I think “fee for service” has been a major offender. The government gives a blank check to the healthcare system to perform an unlimited amount of medical activities. In other words, the healthcare community can look to find sickness and get paid, as much or as little, as they want for trying to fix it based off of how many medical activities they perform.

This reminds me of an article that was published by the NY Times in 2009. Dr. Paul Grundy, the former Medical Director of International Business Machines, Corp. (IBM) shared that IBM paid $1.4 billion in 2008 for garbage. He was referring to the fact that we pay for sickness, rather than health.

After many years of operating this way, our culture has been trained to accept this standard. It is extremely important to understand that the ACA is striving to bring cost control to healthcare, while simultaneously improving the quality of healthcare.

The ACA did not break healthcare as this NY Times article argues. The question we need to be asking is if the ACA can help fix our already broken healthcare system or create more problems?

Through payment reform, we will be noticing a change from the “fee for service” payment system to a “bundled” payment system.

Rather, the government will establish an amount they will pay for specific medical activities. Healthcare professionals will make every effort to provide their very best care below these set amounts.

This holds healthcare professionals accountable for the care that they are providing patients and mutually invests all parties in the healthcare delivery process because everyone’s goal is health, not sickness, which our culture has come to accept.

Cutting Back On Hospital Readmissions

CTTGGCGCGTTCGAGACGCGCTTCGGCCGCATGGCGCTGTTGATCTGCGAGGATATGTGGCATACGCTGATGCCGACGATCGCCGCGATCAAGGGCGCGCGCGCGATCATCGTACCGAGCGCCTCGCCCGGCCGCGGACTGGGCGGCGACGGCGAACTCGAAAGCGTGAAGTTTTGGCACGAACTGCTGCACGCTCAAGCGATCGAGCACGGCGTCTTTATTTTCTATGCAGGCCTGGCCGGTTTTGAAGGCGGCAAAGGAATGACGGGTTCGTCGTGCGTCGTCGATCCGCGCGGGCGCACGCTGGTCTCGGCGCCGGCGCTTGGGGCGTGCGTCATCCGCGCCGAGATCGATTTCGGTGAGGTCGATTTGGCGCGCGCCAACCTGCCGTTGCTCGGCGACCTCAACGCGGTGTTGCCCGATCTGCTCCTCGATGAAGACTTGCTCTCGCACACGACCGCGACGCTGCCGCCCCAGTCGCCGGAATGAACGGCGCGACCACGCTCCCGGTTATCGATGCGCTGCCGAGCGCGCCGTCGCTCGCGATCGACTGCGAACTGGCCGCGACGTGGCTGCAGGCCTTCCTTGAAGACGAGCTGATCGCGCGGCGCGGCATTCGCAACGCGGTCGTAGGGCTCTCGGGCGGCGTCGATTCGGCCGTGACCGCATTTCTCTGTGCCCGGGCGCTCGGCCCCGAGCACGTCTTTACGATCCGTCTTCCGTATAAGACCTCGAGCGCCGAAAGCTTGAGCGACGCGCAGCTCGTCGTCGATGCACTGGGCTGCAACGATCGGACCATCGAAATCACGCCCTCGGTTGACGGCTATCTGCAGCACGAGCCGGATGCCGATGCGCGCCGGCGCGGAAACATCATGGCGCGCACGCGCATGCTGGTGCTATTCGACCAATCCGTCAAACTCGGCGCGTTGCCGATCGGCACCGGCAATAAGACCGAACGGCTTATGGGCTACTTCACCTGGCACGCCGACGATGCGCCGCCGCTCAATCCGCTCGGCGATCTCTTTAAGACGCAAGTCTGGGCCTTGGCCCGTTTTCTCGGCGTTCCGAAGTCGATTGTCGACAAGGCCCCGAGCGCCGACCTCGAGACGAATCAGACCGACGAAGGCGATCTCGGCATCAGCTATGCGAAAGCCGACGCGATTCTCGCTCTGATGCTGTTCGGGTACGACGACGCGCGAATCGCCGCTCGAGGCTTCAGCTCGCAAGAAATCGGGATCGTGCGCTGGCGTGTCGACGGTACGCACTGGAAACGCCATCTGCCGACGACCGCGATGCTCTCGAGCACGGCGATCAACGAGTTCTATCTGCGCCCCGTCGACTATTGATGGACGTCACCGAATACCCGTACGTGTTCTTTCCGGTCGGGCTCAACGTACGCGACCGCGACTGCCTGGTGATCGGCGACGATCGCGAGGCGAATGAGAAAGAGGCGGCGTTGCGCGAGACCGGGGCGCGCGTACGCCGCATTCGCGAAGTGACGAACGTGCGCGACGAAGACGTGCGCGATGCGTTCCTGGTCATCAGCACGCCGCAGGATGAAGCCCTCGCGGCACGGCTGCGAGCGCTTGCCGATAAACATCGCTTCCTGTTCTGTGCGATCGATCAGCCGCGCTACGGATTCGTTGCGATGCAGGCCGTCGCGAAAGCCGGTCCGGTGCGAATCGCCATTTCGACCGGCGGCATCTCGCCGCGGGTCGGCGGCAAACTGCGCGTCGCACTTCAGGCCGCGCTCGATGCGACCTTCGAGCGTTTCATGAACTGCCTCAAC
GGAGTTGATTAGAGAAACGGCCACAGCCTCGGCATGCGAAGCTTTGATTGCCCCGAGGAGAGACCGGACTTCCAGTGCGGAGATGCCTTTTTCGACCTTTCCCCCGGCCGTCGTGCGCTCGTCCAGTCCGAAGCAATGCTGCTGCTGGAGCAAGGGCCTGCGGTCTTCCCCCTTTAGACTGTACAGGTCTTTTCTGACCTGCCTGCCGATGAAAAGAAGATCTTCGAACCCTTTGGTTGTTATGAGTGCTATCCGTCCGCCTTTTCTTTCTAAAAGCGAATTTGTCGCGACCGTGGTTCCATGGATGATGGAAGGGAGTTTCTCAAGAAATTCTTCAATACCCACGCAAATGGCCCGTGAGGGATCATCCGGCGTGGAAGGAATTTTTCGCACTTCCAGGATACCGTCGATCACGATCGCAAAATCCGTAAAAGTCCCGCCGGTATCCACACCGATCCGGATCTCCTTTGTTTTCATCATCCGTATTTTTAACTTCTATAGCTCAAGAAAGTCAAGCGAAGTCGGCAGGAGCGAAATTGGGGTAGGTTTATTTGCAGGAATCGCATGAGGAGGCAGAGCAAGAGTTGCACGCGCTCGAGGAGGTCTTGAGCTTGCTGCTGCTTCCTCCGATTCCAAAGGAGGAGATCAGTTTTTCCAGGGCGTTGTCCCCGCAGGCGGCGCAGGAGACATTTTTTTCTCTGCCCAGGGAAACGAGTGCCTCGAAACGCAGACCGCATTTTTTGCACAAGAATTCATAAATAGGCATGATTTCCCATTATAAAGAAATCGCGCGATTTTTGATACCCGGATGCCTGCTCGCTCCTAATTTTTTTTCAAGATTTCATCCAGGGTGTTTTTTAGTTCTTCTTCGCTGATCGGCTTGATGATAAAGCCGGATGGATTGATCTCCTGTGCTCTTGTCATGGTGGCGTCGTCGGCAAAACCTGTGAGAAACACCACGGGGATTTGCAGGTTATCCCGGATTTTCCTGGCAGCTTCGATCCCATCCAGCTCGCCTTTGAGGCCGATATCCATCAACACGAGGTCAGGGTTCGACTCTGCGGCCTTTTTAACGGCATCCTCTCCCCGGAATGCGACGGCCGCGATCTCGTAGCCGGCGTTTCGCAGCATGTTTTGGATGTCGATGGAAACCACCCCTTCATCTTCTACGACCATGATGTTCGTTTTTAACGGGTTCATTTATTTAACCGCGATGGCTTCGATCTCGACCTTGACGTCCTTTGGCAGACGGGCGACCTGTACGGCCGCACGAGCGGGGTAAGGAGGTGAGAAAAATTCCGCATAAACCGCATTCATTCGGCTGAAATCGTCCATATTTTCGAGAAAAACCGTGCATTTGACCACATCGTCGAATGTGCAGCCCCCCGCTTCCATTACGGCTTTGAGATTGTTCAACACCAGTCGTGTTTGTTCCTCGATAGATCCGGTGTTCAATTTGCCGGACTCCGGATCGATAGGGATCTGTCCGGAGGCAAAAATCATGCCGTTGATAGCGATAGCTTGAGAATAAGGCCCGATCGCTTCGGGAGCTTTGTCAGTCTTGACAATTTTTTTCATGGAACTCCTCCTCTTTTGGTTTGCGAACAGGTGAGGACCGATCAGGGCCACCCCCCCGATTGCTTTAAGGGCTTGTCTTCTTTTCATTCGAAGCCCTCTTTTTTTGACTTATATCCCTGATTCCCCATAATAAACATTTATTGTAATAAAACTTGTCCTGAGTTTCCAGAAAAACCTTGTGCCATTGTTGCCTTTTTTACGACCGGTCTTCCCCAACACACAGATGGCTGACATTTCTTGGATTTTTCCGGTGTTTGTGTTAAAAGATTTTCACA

Cutting Back On Hospital Readmissions

Increasing coordination and integration of care, as well as decreasing fragmentation, are several ways to help eliminate unnecessary hospital readmissions. But how does this look practically speaking?

It is all too common that physicians are forced to readmit their patients because the alternative, sending them home to an inadequate environment with little social support, would cause their condition to deteriorate further.

Researchers from two universities in New York have developed a program where medical professionals and social workers collaborate on patient’s discharge, home planning and observation post-discharge. This may be a credible solution to help decrease costs from unnecessary hospital readmissions due to improved communication and quality care.

After a patient is discharged from the hospital, a social worker will call to set up a home visit to determine how they feel, if they are taking their medications properly and if they are experiencing any uncomfortable side effects, assess the healthiness of their living environment and more. Another key factor, I can’t help from mentioning, is that the social worker emphasizes the importance of following up with their primary care provider.